Last edited by onlinespending; 21st August 2014 at 05:03 AM.
21st August 2014, 05:31 AM   |  #4  
Member
Thanks Meter: 2
 
70 posts
Join Date:Joined: Jun 2013
More
well at least you said no offense...

but IF the hardware is capable, unlocking 24hz shouldnt be a problem IF they manage to make custom roms for it

*i just watched a blueray on my 72hz monitor (3x 24) and then changed it to 60hz, sadly i saw nothing different, perhaps my fast computer does a better job at rendering. guess its one of those things that videophiles can detect that a normal guy cant xD
Last edited by Volc7; 21st August 2014 at 06:22 AM.
21st August 2014, 09:46 AM   |  #5  
Junior Member
Thanks Meter: 1
 
18 posts
Join Date:Joined: Jul 2014
Quote:
Originally Posted by onlinespending

no offense, but I was actually going to make a comment in my original post along the lines of, "if you don't know what 24 Hz output (24p) is or why it's important, then don't bother responding". Obviously nothing against you personally, it's just that I've seen 24hz/24p related threads on other forums (Plex, Roku, etc) and they quickly get sidetracked into an explanation of its benefits and why it's important. Google is your friend for that.

But just to summarize, most movies (and even many modern TV shows) are filmed at 24 progressive frames per second. When outputting a native 24 Hz video at 60 Hz, the device must fill in the gaps to "magically" create 60 frames/second out of just 24. And since 60 is not an even multiple of 24, the process is far from ideal. This results in judder or non-smooth playback, which is most noticeable during slow panning scenes (can also be seen quite easily on scrolling credits). If you find yourself saying "well every video I've played looks good". Well, this is case of "ignorance is bliss". Watch a movie on a projector at 24 Hz or a 120Hz TV that accepts 24p input (120 is a nice multiple of 24, so each frame needs to be merely replicated 5x) and you'll see the difference with your own two eyes.

I have Amazon Fre TV and Minix neo x7. Minix x7 have 24hz output and video plays smooth without jitter or stuttering. On Amazon Fire TV all videos have jitter and stuttering this can be seen when picture is moving slowly from left to right and wise versa. I though that it's problem with with my Fire TV because I'm from UK and I bought Fire TV from USA. If I change refresh rate on Minix to 60hz I see the same jitter and stuttering.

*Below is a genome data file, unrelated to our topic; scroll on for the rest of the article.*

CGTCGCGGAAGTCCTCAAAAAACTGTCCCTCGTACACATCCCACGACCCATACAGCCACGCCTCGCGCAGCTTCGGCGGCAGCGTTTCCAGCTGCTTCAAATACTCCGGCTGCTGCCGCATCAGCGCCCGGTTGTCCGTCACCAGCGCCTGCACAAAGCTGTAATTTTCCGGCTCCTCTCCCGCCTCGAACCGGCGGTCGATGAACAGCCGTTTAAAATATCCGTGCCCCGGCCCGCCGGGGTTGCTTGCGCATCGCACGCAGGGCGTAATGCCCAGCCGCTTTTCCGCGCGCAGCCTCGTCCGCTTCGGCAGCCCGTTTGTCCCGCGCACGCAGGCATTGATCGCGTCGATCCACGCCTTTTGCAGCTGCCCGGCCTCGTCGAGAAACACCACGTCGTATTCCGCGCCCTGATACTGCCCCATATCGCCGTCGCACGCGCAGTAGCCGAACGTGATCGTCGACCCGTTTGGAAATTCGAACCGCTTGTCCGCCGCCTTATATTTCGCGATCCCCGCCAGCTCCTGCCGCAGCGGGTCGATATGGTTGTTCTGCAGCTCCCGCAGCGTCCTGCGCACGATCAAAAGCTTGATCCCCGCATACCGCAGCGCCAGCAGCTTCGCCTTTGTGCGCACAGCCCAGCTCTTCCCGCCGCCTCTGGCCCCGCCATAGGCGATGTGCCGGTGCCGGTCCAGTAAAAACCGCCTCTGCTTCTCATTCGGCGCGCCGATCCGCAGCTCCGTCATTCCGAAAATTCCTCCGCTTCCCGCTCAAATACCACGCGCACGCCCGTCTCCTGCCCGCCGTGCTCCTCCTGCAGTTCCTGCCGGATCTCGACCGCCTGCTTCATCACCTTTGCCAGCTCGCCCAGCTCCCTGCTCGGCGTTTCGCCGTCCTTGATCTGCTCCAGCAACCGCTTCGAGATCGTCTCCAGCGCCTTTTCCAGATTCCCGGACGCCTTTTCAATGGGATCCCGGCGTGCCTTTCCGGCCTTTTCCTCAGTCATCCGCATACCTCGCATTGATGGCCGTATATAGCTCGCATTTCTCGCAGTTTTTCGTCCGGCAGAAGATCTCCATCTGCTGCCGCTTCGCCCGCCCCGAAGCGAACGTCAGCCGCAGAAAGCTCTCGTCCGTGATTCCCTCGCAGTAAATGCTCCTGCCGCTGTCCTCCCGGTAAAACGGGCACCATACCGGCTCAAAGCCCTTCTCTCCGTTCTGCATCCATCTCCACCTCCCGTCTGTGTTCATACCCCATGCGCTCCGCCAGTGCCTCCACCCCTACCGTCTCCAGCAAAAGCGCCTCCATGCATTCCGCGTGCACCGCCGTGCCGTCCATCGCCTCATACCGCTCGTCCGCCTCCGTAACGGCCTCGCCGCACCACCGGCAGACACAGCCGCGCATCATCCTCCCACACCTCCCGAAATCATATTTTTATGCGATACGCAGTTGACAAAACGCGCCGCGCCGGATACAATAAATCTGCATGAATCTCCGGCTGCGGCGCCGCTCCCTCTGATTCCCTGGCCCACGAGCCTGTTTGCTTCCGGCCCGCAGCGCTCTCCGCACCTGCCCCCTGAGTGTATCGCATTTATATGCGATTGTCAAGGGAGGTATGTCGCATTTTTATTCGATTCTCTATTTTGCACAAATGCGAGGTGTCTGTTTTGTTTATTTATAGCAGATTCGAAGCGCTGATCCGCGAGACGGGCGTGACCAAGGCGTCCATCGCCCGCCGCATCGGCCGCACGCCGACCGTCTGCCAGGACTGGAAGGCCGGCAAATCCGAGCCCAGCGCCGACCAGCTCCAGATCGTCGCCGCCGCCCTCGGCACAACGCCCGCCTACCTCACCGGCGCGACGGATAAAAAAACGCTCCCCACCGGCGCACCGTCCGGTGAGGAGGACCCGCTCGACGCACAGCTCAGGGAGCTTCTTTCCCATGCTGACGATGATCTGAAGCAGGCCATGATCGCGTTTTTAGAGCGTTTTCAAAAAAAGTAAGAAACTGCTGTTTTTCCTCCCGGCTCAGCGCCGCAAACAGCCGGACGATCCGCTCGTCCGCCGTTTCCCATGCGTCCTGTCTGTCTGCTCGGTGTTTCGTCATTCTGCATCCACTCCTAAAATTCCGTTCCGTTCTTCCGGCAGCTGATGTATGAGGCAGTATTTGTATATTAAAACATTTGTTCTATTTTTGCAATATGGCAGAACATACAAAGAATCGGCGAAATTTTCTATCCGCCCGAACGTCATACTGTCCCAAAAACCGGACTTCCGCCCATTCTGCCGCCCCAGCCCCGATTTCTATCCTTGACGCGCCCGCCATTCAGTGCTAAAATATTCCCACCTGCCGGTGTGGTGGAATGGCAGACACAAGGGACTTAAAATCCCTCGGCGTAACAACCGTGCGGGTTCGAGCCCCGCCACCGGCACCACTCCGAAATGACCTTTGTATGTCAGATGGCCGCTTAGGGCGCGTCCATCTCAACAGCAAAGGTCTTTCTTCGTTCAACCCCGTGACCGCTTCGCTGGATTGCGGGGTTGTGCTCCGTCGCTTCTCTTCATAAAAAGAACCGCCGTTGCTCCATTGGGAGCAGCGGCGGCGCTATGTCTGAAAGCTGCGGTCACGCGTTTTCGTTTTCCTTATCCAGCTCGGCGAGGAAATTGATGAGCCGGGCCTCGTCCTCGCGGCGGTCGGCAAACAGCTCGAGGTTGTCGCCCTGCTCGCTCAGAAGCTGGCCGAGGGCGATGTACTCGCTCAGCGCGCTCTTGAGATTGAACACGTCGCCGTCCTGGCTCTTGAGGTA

7th October 2014, 10:14 PM   |  #6  
Junior Member
Thanks Meter: 0
 
2 posts
Join Date:Joined: Nov 2011
Quote:

*i just watched a blueray on my 72hz monitor (3x 24) and then changed it to 60hz, sadly i saw nothing different, perhaps my fast computer does a better job at rendering. guess its one of those things that videophiles can detect that a normal guy cant xD

Its not only the one refresh per frame that makes the movies so smooth when outputting with 24Hz.
Depending on your TV, it also smoothes the motions (inserting calculated frames between the movies frames) when the signal is appropriate (e.g. 24Hz).
Outputting at 60Hz, and probably even into the DVI-HDMI, usually results in the TV just showing the 60Hz it gets.
Oh btw did you use a movie player which allows to sync the movie to the refresh rate like MediaPlayerClassic HomeCinema?
I´m pretty sure the result wouldn´t have differed much though: 24fps, being in sync or not, are simply not enough for smooth playback of motion.
The Hobbit movies for example were filmed in 48fps (HFR(-3D)). This way one was able to see smooth motion even in the cinema. For home use you only get to buy 24fps BluRays - but your (reasonable good) TV does the smoothening on the 24Hz signal it gets from your BluRay player.
Post Reply Subscribe to Thread
Previous Thread Next Thread
Thread Tools Search this Thread
Search this Thread:

Advanced Search
Display Modes